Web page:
Illustrationspreis für Shaun Tan: Die Dankesrede

19.09.2014

Heute wurden Shaun Tan für »Die Regeln des Sommers« mit dem Illustrationspreis für Kinder- und Jugendbücher 2014 ausgezeichnet, den das Gemeinschaftswerk der Evangelischen Publizistik zum 12. Mal ausgeschrieben hatte. Leider konnte der Illustrator zur Ehrung im Frankfurter Römer heute nicht persönlich anwesend sein. Er schickte aber eine Videobotschaft, die wir hier nicht vorenthalten möchten!

Zum Mitlesen hier vorab der Text zum Video:

GEP ACCEPTANCE SPEECH, Shaun Tan, 2014

»What a wonderful surprise it is to be receiving this award, especially from an organisation that prides itself on values of compassion, high journalistic standards and curiosity; the jury is no less impressive than the list of recommended titles they have considered, and I’m pleased to simply be in the same company as these thinkers. As a creator of picture books, I’m particularly mindful that the stories laid out on the page are not just for children, but for all readers, and just happen to include children. In fact, children’s literature, especially the picture book, is arguably one of the most inclusive of all art forms, and so find easy translation across borders, oceans and cultural differences: awards such as this certainly help to draw good attention to this medium. Much appreciation goes to my German publisher Aladin, a hardworking and modest group of people dedicated to well-made, highly imaginative books. Much appreciation to my long-time translator, Mr. Eike Schoenfeld, and of course a German readership who seem particularly interested in weird and ambiguous dream-worlds. Having recently illustrated a collection of Grimm’s fairy tales for Philip Pullman with Aladin, I think I understand just a little more where this national spirit might come from! Special thanks to Klaus Humann and Nina Horn, Anna Helbling and Steffen Meier.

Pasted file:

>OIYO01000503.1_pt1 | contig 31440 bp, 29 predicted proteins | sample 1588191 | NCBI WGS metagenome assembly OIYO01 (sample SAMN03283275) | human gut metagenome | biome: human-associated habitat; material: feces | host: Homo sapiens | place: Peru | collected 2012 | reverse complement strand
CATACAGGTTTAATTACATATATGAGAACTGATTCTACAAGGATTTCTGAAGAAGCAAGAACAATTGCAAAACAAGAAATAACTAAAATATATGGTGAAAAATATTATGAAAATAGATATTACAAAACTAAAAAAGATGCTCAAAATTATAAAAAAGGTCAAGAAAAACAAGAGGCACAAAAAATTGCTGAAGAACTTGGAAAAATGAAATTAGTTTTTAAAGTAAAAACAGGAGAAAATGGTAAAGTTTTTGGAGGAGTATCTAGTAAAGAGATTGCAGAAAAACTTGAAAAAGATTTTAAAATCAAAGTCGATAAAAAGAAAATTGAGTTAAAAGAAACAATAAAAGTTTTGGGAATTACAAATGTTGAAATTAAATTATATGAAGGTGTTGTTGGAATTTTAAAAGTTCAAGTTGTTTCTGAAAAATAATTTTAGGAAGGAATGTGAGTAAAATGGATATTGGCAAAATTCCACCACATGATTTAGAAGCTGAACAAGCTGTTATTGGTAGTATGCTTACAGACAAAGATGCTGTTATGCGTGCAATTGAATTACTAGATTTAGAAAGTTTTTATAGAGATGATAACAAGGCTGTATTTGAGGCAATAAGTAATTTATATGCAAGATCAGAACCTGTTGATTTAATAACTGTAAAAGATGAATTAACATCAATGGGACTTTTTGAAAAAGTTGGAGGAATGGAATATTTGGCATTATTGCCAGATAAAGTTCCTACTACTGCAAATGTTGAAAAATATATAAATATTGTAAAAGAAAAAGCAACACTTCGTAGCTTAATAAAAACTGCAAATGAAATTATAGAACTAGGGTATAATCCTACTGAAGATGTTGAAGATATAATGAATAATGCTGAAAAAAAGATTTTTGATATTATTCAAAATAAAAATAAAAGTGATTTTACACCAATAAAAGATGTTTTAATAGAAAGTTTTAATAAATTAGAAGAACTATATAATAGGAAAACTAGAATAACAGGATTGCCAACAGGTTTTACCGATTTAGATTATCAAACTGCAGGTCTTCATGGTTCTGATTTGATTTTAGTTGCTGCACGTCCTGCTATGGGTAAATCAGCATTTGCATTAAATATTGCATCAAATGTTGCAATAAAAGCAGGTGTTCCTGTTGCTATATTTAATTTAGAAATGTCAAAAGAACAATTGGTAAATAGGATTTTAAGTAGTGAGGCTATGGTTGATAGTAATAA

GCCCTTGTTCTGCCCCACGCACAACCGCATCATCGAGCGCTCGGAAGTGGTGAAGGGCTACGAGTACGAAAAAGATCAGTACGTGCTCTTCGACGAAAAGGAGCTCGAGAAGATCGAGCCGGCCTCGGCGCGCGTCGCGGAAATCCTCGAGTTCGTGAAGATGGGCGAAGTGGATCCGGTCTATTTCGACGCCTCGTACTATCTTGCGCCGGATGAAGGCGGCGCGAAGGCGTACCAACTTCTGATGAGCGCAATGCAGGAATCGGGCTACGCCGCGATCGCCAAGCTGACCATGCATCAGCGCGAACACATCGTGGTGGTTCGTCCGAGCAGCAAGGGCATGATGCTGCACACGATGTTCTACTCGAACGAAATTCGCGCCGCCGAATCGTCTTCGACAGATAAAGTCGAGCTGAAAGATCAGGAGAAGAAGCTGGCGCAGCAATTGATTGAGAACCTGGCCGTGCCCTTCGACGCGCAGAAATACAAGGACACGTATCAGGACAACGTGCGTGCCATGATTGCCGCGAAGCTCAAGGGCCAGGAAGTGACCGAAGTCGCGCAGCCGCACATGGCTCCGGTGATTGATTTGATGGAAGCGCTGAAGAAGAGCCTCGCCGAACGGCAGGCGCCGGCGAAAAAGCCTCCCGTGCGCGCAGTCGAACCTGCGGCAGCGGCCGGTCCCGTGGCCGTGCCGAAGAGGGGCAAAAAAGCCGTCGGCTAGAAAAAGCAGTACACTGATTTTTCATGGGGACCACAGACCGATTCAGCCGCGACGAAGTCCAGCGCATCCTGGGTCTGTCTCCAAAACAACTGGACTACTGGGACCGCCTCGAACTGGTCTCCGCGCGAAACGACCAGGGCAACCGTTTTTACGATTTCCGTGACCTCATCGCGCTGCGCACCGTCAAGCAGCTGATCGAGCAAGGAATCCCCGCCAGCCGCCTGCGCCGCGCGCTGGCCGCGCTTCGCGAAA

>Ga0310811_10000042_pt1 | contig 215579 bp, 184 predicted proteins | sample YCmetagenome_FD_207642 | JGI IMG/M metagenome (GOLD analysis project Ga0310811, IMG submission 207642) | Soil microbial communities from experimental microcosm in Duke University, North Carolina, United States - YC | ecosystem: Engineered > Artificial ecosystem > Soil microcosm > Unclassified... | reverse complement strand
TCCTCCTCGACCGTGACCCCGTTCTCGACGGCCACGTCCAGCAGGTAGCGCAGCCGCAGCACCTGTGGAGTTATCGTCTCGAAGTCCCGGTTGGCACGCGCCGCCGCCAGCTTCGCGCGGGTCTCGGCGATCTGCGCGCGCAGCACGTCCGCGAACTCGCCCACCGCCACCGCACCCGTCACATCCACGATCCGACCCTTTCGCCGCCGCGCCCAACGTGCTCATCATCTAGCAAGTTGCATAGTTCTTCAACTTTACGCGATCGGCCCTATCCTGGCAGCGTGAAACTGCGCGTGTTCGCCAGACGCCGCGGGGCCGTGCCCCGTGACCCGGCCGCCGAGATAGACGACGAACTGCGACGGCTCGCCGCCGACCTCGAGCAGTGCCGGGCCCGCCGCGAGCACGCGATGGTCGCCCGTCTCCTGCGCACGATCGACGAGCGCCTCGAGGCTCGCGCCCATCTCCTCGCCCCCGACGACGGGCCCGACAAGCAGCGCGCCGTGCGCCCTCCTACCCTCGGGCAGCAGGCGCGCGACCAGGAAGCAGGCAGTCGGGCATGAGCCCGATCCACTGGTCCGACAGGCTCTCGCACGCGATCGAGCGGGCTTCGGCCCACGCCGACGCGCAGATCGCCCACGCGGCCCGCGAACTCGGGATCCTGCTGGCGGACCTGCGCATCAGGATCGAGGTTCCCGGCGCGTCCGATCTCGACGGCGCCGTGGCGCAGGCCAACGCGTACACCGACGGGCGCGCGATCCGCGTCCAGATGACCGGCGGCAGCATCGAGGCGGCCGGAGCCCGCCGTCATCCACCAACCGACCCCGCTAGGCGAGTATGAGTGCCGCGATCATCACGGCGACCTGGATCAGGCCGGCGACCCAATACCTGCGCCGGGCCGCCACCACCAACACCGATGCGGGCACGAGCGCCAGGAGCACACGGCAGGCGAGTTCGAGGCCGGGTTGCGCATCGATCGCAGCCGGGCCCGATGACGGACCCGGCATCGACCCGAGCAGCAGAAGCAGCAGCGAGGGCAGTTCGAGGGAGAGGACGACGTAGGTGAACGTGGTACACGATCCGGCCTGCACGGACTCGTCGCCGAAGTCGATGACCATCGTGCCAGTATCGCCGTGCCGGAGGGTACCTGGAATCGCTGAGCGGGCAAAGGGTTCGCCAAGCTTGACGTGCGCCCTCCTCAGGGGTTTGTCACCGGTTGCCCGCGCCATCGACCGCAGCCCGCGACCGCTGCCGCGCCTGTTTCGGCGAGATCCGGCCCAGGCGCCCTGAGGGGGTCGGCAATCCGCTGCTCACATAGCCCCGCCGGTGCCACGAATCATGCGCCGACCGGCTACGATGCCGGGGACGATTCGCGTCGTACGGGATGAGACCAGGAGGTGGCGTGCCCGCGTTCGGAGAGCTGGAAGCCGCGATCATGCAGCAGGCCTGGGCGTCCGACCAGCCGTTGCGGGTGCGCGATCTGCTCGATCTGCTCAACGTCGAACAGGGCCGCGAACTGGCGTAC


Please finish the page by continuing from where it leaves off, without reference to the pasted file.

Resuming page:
When a book wins a prize, the first thing most people want to know is simply what it’s about. That’s tricky because I’m never entirely sure what my stories or images really mean. In fact, that’s how I know if they are any good! There’s a certain thing that most artists are searching for, regardless of medium, a certain kind of transcendence even from their own understanding, a recognition that life in all its minute detail is fundamentally mysterious. This is perhaps nowhere more true than in the relationship between two people, and the closer that relationship becomes, the more intense the mystery. Rules of Summer is based largely on memories of my own childhood, much of it spent with my one older brother in Western Australia. Of course our personal history is far less tumultuous than the one represented in my book – we never really had fights like the two boys in my story – but, as Picasso put it so well, art is the lie that reveals the truth. By exaggerating the undercurrent feelings of my childhood, and making them absurdly disproportionate, I was hoping to get close to a kind of truth, the ‘invisible reality’ that is mentioned by the GEP. Even if my pictures of giant rabbits, tornadoes, urban fish, strange cat-men and half-finished robots are bewildering, the emotions and memories they provoke are quite real: fear, delight, jealousy, forgiveness, and a kind of pervasive uncertainty about the world we are still, as adults, trying to grow up within. What’s around the corner? For all our wisdom and experience, we really don’t know. We have a lot more growing up to do. Even the smallest of little brothers or sisters can tell us this with utmost confidence!

Many thanks once again for this excellent honour. I wish I could be with you in person, but nevertheless look forward to visiting Frankfurt in the future and continuing an excellent friendship with German readers.«